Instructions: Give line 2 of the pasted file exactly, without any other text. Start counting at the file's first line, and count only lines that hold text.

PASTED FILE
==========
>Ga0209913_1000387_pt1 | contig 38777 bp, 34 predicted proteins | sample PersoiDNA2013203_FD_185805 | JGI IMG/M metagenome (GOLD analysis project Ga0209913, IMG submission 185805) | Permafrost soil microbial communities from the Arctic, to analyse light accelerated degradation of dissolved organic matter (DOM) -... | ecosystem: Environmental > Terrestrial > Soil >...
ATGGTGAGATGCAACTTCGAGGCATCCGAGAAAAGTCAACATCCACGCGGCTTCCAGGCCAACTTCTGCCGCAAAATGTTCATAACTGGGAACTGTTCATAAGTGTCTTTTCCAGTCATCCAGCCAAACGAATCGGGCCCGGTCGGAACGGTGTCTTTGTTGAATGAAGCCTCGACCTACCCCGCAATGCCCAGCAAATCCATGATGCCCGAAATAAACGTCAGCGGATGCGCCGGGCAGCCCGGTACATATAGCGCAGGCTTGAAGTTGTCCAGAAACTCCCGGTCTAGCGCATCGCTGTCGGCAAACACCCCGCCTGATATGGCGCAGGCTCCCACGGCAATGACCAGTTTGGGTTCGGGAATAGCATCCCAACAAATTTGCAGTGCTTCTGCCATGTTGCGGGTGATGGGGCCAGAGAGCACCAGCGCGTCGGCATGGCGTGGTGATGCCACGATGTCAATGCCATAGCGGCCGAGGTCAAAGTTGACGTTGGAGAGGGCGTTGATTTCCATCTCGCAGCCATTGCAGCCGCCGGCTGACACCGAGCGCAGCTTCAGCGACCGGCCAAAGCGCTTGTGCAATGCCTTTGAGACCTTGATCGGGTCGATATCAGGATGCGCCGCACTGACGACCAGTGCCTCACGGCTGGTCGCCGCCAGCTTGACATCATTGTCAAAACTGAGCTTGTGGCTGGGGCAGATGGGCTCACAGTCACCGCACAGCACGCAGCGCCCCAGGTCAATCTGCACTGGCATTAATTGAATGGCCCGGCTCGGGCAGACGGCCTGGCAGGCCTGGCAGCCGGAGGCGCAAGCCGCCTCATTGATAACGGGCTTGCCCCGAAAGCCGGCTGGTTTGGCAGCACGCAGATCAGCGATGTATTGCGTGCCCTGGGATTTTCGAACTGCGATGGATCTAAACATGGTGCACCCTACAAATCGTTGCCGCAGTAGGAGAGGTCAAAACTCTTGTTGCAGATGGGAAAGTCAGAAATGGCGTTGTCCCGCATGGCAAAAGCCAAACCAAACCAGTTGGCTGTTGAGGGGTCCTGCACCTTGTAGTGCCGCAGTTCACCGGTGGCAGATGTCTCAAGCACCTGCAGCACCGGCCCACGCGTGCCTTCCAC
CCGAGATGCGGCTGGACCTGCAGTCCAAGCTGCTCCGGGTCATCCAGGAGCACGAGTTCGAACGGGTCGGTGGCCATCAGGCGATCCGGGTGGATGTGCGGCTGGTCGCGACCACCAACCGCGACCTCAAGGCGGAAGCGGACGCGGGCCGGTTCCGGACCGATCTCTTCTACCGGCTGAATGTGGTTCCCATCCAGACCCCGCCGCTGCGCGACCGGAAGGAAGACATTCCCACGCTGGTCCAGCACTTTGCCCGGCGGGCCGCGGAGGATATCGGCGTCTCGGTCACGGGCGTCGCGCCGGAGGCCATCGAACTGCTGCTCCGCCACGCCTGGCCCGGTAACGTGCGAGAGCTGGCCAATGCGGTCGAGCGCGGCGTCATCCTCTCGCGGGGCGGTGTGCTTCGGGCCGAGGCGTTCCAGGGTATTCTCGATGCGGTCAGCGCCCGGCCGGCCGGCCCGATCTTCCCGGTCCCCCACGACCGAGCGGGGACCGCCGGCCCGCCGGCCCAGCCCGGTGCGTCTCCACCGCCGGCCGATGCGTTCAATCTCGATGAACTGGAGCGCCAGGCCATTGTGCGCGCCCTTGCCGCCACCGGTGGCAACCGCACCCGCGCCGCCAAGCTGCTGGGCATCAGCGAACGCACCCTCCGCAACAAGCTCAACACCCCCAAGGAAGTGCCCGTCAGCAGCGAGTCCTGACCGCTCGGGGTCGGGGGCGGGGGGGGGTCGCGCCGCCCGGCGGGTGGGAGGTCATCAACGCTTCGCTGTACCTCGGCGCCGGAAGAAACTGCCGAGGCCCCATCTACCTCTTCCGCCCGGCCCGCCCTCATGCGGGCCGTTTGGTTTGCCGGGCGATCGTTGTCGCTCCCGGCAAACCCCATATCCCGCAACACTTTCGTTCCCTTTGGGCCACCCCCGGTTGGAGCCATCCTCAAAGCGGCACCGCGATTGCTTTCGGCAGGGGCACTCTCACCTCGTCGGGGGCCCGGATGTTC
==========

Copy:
ATGGTGAGATGCAACTTCGAGGCATCCGAGAAAAGTCAACATCCACGCGGCTTCCAGGCCAACTTCTGCCGCAAAATGTTCATAACTGGGAACTGTTCATAAGTGTCTTTTCCAGTCATCCAGCCAAACGAATCGGGCCCGGTCGGAACGGTGTCTTTGTTGAATGAAGCCTCGACCTACCCCGCAATGCCCAGCAAATCCATGATGCCCGAAATAAACGTCAGCGGATGCGCCGGGCAGCCCGGTACATATAGCGCAGGCTTGAAGTTGTCCAGAAACTCCCGGTCTAGCGCATCGCTGTCGGCAAACACCCCGCCTGATATGGCGCAGGCTCCCACGGCAATGACCAGTTTGGGTTCGGGAATAGCATCCCAACAAATTTGCAGTGCTTCTGCCATGTTGCGGGTGATGGGGCCAGAGAGCACCAGCGCGTCGGCATGGCGTGGTGATGCCACGATGTCAATGCCATAGCGGCCGAGGTCAAAGTTGACGTTGGAGAGGGCGTTGATTTCCATCTCGCAGCCATTGCAGCCGCCGGCTGACACCGAGCGCAGCTTCAGCGACCGGCCAAAGCGCTTGTGCAATGCCTTTGAGACCTTGATCGGGTCGATATCAGGATGCGCCGCACTGACGACCAGTGCCTCACGGCTGGTCGCCGCCAGCTTGACATCATTGTCAAAACTGAGCTTGTGGCTGGGGCAGATGGGCTCACAGTCACCGCACAGCACGCAGCGCCCCAGGTCAATCTGCACTGGCATTAATTGAATGGCCCGGCTCGGGCAGACGGCCTGGCAGGCCTGGCAGCCGGAGGCGCAAGCCGCCTCATTGATAACGGGCTTGCCCCGAAAGCCGGCTGGTTTGGCAGCACGCAGATCAGCGATGTATTGCGTGCCCTGGGATTTTCGAACTGCGATGGATCTAAACATGGTGCACCCTACAAATCGTTGCCGCAGTAGGAGAGGTCAAAACTCTTGTTGCAGATGGGAAAGTCAGAAATGGCGTTGTCCCGCATGGCAAAAGCCAAACCAAACCAGTTGGCTGTTGAGGGGTCCTGCACCTTGTAGTGCCGCAGTTCACCGGTGGCAGATGTCTCAAGCACCTGCAGCACCGGCCCACGCGTGCCTTCCAC